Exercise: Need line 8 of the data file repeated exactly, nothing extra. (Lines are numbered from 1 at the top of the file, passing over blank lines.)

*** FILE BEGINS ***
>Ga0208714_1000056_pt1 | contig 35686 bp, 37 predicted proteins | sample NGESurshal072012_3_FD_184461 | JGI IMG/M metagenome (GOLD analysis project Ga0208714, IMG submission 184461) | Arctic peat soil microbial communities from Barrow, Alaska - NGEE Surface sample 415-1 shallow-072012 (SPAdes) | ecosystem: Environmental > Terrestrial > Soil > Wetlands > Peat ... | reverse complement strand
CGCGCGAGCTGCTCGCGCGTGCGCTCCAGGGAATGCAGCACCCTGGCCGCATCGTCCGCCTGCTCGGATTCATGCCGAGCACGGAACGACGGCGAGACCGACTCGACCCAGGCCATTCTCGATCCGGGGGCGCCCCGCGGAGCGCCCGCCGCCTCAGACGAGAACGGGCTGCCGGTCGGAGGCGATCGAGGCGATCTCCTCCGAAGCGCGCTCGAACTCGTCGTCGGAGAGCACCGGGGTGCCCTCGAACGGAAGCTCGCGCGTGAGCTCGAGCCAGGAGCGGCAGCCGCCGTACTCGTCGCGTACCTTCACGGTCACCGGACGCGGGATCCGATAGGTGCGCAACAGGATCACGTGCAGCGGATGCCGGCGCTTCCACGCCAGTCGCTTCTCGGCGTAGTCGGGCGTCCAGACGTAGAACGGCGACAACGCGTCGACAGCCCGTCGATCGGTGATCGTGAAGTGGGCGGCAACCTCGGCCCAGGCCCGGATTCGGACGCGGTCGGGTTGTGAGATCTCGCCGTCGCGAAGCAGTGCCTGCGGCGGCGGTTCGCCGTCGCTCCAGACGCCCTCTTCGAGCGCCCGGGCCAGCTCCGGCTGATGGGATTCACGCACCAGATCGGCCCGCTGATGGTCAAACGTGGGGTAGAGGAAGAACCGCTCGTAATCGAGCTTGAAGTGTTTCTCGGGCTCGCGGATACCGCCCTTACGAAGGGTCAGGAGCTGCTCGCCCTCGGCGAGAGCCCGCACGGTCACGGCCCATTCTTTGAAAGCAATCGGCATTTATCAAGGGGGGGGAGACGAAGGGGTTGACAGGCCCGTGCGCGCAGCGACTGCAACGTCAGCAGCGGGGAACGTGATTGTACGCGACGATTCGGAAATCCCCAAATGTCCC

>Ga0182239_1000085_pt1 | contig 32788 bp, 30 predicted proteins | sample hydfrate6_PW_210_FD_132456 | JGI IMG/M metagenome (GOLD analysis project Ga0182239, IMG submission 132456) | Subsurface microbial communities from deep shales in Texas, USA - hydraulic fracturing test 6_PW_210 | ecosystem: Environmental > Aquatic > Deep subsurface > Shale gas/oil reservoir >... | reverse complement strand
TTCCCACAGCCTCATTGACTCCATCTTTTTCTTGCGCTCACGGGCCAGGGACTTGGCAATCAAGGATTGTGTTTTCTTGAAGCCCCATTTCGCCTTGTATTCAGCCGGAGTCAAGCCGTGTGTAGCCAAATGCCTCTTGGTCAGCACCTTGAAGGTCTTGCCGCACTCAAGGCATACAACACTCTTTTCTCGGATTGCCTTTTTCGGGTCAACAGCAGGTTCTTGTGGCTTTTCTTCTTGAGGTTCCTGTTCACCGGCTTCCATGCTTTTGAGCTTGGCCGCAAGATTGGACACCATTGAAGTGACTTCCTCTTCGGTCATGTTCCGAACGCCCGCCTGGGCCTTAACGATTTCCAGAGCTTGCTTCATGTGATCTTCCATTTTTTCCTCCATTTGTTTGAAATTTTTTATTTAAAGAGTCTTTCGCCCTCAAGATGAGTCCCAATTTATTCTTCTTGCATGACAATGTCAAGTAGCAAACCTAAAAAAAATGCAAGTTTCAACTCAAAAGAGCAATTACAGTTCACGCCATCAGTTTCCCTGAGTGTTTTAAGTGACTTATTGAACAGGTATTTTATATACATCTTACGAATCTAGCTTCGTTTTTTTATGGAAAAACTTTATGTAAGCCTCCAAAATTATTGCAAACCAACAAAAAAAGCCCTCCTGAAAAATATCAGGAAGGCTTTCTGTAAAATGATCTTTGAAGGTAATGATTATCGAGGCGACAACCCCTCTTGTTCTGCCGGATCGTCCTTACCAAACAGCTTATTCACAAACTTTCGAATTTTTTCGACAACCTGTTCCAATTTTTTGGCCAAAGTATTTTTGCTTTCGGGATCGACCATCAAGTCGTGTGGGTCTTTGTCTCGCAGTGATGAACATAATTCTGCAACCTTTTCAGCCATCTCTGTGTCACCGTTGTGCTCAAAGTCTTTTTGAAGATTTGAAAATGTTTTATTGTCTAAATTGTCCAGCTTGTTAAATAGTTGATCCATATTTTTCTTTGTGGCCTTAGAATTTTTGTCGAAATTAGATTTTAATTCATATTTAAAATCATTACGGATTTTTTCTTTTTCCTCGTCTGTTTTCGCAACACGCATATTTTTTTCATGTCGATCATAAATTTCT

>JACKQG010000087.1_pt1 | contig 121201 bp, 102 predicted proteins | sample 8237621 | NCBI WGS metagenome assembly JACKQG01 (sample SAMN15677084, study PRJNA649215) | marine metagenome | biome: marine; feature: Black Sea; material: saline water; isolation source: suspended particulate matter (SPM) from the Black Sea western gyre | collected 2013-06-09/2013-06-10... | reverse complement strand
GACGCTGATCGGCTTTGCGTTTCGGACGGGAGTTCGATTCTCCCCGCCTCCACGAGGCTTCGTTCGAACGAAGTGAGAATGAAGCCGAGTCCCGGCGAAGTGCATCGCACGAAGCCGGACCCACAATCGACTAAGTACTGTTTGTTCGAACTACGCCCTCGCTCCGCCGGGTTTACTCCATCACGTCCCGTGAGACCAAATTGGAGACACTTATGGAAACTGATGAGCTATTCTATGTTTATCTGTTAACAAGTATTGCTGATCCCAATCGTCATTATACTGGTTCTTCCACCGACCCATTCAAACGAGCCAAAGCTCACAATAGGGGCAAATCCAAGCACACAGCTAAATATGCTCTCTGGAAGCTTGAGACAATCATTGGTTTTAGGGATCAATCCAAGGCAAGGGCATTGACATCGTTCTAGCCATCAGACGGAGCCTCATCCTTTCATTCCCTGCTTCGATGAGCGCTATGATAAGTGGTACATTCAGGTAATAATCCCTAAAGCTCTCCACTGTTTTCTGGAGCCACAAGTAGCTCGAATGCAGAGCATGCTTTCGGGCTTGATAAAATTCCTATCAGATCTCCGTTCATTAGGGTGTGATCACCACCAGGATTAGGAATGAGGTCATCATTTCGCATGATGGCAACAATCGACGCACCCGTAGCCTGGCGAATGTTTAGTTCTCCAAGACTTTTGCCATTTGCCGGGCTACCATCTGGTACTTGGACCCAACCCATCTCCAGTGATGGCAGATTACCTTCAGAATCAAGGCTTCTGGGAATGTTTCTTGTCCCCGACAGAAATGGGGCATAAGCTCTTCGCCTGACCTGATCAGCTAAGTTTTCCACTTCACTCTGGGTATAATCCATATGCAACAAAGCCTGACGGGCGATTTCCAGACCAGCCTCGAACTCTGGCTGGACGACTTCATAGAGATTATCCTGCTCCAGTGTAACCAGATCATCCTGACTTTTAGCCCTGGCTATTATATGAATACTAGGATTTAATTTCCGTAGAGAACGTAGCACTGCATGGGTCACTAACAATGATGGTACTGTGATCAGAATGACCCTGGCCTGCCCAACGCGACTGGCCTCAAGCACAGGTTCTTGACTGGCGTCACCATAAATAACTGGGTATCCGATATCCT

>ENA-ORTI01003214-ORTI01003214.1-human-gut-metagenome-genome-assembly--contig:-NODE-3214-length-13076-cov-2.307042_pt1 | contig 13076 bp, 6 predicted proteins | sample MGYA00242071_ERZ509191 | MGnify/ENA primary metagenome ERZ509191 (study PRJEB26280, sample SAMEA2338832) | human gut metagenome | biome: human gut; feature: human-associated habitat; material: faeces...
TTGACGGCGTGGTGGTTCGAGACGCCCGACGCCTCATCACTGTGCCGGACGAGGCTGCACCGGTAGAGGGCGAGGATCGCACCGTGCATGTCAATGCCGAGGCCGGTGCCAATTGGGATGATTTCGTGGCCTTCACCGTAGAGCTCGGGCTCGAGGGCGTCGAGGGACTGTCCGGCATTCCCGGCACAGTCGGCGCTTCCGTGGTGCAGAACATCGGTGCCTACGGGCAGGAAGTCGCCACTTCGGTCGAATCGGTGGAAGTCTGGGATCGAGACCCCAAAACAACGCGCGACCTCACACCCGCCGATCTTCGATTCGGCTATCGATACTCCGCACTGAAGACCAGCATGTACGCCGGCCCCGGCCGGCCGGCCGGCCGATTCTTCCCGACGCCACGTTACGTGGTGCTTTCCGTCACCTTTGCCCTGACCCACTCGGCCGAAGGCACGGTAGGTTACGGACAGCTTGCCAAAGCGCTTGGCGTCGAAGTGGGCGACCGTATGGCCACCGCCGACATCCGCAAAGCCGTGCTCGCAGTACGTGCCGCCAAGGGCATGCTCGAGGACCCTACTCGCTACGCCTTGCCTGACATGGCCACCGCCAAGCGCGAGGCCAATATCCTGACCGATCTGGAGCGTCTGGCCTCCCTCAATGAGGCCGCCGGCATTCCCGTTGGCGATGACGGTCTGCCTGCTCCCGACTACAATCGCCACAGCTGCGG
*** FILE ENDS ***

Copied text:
TTGACGGCGTGGTGGTTCGAGACGCCCGACGCCTCATCACTGTGCCGGACGAGGCTGCACCGGTAGAGGGCGAGGATCGCACCGTGCATGTCAATGCCGAGGCCGGTGCCAATTGGGATGATTTCGTGGCCTTCACCGTAGAGCTCGGGCTCGAGGGCGTCGAGGGACTGTCCGGCATTCCCGGCACAGTCGGCGCTTCCGTGGTGCAGAACATCGGTGCCTACGGGCAGGAAGTCGCCACTTCGGTCGAATCGGTGGAAGTCTGGGATCGAGACCCCAAAACAACGCGCGACCTCACACCCGCCGATCTTCGATTCGGCTATCGATACTCCGCACTGAAGACCAGCATGTACGCCGGCCCCGGCCGGCCGGCCGGCCGATTCTTCCCGACGCCACGTTACGTGGTGCTTTCCGTCACCTTTGCCCTGACCCACTCGGCCGAAGGCACGGTAGGTTACGGACAGCTTGCCAAAGCGCTTGGCGTCGAAGTGGGCGACCGTATGGCCACCGCCGACATCCGCAAAGCCGTGCTCGCAGTACGTGCCGCCAAGGGCATGCTCGAGGACCCTACTCGCTACGCCTTGCCTGACATGGCCACCGCCAAGCGCGAGGCCAATATCCTGACCGATCTGGAGCGTCTGGCCTCCCTCAATGAGGCCGCCGGCATTCCCGTTGGCGATGACGGTCTGCCTGCTCCCGACTACAATCGCCACAGCTGCGG